I am sick. It’s a head cold, I think, but I can sum up its effects on me thusly: The night before last, I slept twelve hours; yesterday my greatest accomplishment was taking two naps; and last night I went to bed at 8:30 pm and slept for eleven hours. And this morning, when I woke up feeling better than when I went to sleep but not at all confident that that feeling would maintain if I moved too much, the first thing I did was roll over, unplug my phone, and check to see how the Timberwolves had fared against the Nuggets.
They won. 101-97.
The CliffsNotes™ version of this game would seem to be: Love sprained a finger on his right hand in the third and couldn’t return to the game, while J.J. Barea’s Super Mario Bros. Starman power-up didn’t lead the team off a cliff and instead ignited them to the win in the fourth, where he scored 12 of his 17 points. Oh and they managed to shoot 37.5% from three thanks to Zach’s regular audit of sorrrow. By all means, I’m sure we can now draw some hyperbolic conclusions about who’s the real leader on this team and how we should trade Love right now, but I want to discuss something entirely more reasonable: the very real possibility that I made this win happen by not watching the game.
Hear me out: this idea (call it superstition if you must) is based on a very real thing called the observer effect or paradox, which can be seen in everything from quantum mechanics to sociological studies (where it’s called the Hawthorne effect) to photography. Basically, it says that it’s impossible to observe a thing without affecting that thing, and it’s at the root of why scientists have to jump through all kinds of hoops with double blinds in studies in order to try and remove subjective contamination. In your own life, consider the difference when someone takes a candid picture of you and when they pose you and ask you to smile.
Those examples have to do with consciousness of being observed, but if you go down to the quantum level, it gets even thornier. Consider trying to observe the path of an electron. In order to see the electron, it must be illuminated, which means it must be struck by a photon. But being struck by a photon changes the path of the electron. And that’s only the most straightforward example of how this effect works at the quantum level; there are whole other ramifications for quantum states that would decay if not for constant observation, which is called the quantum Zeno effect.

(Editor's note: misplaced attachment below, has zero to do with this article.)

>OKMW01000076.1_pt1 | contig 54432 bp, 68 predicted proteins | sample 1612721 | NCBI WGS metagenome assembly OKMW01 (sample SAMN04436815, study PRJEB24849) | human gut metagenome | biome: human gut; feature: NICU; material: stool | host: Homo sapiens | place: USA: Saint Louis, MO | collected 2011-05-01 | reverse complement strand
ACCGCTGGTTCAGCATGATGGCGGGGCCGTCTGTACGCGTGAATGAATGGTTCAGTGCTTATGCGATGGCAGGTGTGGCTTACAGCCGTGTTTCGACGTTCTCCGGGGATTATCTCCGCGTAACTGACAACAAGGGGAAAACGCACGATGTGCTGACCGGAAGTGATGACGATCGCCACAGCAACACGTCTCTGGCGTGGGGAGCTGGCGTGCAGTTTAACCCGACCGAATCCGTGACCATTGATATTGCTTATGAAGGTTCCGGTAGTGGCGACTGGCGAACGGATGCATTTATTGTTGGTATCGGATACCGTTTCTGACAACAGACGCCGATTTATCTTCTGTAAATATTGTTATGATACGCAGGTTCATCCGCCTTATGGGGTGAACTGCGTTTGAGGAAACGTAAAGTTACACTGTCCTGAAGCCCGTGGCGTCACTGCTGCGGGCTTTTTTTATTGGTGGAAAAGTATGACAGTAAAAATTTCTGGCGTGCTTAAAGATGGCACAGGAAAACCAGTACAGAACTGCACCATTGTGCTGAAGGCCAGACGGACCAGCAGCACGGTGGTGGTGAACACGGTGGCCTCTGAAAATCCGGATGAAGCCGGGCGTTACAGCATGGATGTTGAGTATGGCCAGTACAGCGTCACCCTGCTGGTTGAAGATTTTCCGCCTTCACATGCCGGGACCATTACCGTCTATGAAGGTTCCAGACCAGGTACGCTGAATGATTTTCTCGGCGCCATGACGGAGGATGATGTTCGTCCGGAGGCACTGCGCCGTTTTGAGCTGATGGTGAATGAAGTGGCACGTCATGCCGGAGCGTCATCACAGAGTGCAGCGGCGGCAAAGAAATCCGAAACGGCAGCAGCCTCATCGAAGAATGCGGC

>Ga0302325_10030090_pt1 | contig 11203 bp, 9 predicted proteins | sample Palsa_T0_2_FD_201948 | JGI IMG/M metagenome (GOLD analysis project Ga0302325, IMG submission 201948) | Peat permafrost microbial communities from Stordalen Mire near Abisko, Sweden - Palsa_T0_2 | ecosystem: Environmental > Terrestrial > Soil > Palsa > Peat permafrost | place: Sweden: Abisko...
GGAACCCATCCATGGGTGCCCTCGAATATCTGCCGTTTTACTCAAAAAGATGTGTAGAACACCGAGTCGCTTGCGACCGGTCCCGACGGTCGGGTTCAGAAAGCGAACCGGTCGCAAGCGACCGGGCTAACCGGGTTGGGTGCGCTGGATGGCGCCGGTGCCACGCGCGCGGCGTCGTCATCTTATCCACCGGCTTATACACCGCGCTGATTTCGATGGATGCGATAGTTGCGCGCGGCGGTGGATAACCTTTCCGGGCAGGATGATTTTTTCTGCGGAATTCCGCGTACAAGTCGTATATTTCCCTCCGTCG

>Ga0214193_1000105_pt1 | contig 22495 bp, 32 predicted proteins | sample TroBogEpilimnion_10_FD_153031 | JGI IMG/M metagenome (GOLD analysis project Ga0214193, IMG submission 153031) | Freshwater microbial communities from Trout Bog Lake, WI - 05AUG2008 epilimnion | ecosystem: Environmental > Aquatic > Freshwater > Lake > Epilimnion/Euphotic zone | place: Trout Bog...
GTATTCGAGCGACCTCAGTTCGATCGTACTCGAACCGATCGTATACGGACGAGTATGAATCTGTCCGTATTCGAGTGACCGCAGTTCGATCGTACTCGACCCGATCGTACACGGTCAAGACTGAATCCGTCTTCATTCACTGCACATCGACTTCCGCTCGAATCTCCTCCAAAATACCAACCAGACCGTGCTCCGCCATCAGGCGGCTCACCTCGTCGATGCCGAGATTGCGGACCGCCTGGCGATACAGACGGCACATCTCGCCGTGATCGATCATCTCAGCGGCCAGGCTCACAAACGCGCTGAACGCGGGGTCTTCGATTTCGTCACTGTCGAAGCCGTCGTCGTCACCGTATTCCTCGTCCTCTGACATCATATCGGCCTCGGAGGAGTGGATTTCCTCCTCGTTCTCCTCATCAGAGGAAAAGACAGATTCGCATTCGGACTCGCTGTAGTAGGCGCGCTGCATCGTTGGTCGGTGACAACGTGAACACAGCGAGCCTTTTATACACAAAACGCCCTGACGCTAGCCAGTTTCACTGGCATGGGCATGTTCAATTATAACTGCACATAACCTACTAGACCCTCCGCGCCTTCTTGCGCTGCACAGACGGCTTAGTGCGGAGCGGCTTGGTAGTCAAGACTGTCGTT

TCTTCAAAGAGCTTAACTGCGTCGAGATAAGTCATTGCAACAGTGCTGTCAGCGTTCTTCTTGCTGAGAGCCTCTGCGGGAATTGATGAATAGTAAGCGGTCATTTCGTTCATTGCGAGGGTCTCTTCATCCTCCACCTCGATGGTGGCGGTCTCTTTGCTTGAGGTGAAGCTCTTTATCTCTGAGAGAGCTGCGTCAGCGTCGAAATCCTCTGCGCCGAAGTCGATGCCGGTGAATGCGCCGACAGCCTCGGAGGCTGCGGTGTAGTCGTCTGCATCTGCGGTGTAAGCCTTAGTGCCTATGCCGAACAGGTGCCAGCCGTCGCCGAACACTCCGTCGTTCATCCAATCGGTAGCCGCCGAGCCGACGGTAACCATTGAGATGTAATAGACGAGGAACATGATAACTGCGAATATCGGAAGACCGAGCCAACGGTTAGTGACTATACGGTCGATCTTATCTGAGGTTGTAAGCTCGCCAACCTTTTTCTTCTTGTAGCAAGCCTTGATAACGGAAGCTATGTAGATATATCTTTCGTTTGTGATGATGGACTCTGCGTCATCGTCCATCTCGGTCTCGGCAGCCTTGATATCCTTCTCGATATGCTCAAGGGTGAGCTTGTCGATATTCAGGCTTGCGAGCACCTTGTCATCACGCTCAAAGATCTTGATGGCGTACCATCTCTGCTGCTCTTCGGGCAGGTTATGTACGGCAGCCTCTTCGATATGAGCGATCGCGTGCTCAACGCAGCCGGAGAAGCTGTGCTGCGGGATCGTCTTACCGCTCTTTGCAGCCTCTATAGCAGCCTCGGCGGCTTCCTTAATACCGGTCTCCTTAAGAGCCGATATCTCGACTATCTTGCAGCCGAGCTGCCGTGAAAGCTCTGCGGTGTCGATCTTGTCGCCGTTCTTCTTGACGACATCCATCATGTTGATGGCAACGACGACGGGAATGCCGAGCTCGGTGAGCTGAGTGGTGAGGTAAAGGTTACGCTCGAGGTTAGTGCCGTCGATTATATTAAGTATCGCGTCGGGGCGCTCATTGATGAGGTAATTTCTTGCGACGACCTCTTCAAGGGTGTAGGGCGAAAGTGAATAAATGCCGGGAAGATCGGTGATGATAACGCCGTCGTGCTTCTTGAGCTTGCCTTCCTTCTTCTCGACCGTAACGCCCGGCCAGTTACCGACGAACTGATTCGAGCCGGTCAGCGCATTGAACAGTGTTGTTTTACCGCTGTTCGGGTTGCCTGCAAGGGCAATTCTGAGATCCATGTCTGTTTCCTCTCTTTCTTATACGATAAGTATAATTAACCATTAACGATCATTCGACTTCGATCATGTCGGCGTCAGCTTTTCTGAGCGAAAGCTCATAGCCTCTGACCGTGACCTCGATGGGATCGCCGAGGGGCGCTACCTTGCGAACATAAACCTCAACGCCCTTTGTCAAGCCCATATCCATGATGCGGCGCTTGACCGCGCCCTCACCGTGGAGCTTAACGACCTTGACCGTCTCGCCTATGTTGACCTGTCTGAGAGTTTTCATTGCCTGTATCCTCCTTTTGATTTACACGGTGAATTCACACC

(Note: Please don’t confuse any of this with the uncertainty or Heisenberg principle, which states that certain kinds of measurement are dynamically linked such that greater accuracy in one results in diminished accuracy in another. But don’t feel bad: even Heisenberg himself kind of got these two things jumbled, apparently. Oh, and of course that’s where Walter White gets his alter ego’s name in Breaking Bad, which is why his picture is up at the top of this post.)
So what all does this have to do with watching basketball? I suspect you already know if you’ve invested a team, basketball or otherwise, with your heart for any amount of time. I’m sure some of you are rational enough—or rather, so dead inside—that you’ve never worn the same hat or shirt to consecutive games during a win streak, or sat in the same seat at the bar where you regularly watch your team, or refused to beat the rush out of the stadium with the outcome already decided because you don’t want to jinx it, man. But for the rest of you, for those of you who have done these things, I’m here to say: science kinda backs you up.
Not to get all political on you, but anyone who says that science strips the mystery and wonder from the universe hasn’t spent very much time looking into quantum mechanics. I’ve always felt that the goal of science isn’t to put an end to all the questions but rather to get us to the very limits of everything we know, where stuff gets real bananas.
I also feel basketball is kind of a microcosm of this. When it comes down to it, we have stats to cover and measure maybe 90% of what happens, if you figure they can effectively show you maybe 95% of what happens on offense and 85% of what happens on defense. But that 10% that remains beyond our quantifiable grasp: that’s the part we keep chasing down. That 10% is the green light, the final em-dash in The Great Gatsby’s penultimate line:
“It eluded us then, but that’s no matter — tomorrow we will run faster, stretch out our arms farther…. And one fine morning —”
I’ve come a long way since I wore the same Timberwolves hat to every home game I went to, since I sat on the same stool in the Groveland Tap during their playoff run in 2004. As a member of the media, I’m expected to dress nice, sit passively, and stroke my chin (OK, the chin-stroking is optional, but I do it anyways). And I’m not going to stop watching the Wolves because they won one against the Nuggets when I didn’t. But still: for the brief, quantum moment that it existed in my admittedly sleep- and illness-addled brain this morning, the idea that somehow my not watching had something to do with the win was a warm reminder of the things that remain tantalizingly beyond our reach.